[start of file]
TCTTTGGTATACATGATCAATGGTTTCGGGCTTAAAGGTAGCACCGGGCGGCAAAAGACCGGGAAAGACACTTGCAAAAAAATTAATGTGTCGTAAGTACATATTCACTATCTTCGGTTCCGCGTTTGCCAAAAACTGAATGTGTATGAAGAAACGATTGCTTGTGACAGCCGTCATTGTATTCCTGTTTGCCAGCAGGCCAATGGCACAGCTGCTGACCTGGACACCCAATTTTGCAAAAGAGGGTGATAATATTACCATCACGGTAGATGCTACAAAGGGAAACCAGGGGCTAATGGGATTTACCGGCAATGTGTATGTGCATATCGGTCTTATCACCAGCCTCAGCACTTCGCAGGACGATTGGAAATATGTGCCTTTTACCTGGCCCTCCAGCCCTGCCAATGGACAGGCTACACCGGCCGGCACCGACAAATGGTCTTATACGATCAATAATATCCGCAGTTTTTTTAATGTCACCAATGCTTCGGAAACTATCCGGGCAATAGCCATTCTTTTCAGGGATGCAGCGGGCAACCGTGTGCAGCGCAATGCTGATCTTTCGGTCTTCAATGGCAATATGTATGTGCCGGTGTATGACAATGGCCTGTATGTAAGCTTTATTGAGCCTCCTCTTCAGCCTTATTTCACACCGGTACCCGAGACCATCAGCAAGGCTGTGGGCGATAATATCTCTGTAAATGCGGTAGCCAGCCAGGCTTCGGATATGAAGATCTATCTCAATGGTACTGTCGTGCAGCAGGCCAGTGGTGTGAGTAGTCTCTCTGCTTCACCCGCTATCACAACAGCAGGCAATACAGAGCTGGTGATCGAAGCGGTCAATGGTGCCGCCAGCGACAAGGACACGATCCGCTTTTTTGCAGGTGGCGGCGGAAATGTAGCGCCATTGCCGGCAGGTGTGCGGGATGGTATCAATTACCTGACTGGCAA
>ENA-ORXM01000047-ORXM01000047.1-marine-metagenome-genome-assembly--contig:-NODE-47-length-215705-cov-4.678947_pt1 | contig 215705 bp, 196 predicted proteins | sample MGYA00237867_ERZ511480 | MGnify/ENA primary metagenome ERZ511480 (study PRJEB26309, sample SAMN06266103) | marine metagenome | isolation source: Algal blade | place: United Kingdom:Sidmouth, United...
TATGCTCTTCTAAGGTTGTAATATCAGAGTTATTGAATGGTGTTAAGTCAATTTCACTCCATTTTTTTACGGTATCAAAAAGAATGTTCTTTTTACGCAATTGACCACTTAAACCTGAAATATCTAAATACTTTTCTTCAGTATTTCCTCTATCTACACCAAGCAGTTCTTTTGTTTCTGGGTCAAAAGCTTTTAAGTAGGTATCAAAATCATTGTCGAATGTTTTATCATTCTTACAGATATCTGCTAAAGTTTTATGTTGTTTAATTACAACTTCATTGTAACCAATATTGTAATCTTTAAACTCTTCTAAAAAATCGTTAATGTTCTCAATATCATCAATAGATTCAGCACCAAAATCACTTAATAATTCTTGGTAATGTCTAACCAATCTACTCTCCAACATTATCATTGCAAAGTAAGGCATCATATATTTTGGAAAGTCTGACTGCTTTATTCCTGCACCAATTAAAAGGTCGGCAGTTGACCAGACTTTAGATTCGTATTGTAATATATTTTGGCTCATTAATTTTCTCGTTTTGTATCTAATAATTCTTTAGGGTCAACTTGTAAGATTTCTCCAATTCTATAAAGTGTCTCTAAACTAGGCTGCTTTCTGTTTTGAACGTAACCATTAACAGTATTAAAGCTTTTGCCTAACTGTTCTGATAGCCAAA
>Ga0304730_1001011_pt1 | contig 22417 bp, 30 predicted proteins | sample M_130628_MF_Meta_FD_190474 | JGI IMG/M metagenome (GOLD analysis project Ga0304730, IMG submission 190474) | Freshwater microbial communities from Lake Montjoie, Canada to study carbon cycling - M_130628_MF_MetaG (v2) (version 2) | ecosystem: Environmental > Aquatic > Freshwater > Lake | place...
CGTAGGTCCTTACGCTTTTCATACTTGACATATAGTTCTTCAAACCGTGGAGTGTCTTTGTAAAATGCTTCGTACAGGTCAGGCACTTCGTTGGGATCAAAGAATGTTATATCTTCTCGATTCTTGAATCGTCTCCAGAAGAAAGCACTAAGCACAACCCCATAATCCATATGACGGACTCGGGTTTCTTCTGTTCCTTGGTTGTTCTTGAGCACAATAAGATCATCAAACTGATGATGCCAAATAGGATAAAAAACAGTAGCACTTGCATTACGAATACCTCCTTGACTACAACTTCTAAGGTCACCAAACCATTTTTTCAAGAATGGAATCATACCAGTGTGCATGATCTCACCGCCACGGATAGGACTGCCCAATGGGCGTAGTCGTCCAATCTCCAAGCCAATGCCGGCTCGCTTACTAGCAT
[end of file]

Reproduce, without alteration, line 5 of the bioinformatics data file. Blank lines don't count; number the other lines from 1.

CGTAGGTCCTTACGCTTTTCATACTTGACATATAGTTCTTCAAACCGTGGAGTGTCTTTGTAAAATGCTTCGTACAGGTCAGGCACTTCGTTGGGATCAAAGAATGTTATATCTTCTCGATTCTTGAATCGTCTCCAGAAGAAAGCACTAAGCACAACCCCATAATCCATATGACGGACTCGGGTTTCTTCTGTTCCTTGGTTGTTCTTGAGCACAATAAGATCATCAAACTGATGATGCCAAATAGGATAAAAAACAGTAGCACTTGCATTACGAATACCTCCTTGACTACAACTTCTAAGGTCACCAAACCATTTTTTCAAGAATGGAATCATACCAGTGTGCATGATCTCACCGCCACGGATAGGACTGCCCAATGGGCGTAGTCGTCCAATCTCCAAGCCAATGCCGGCTCGCTTACTAGCAT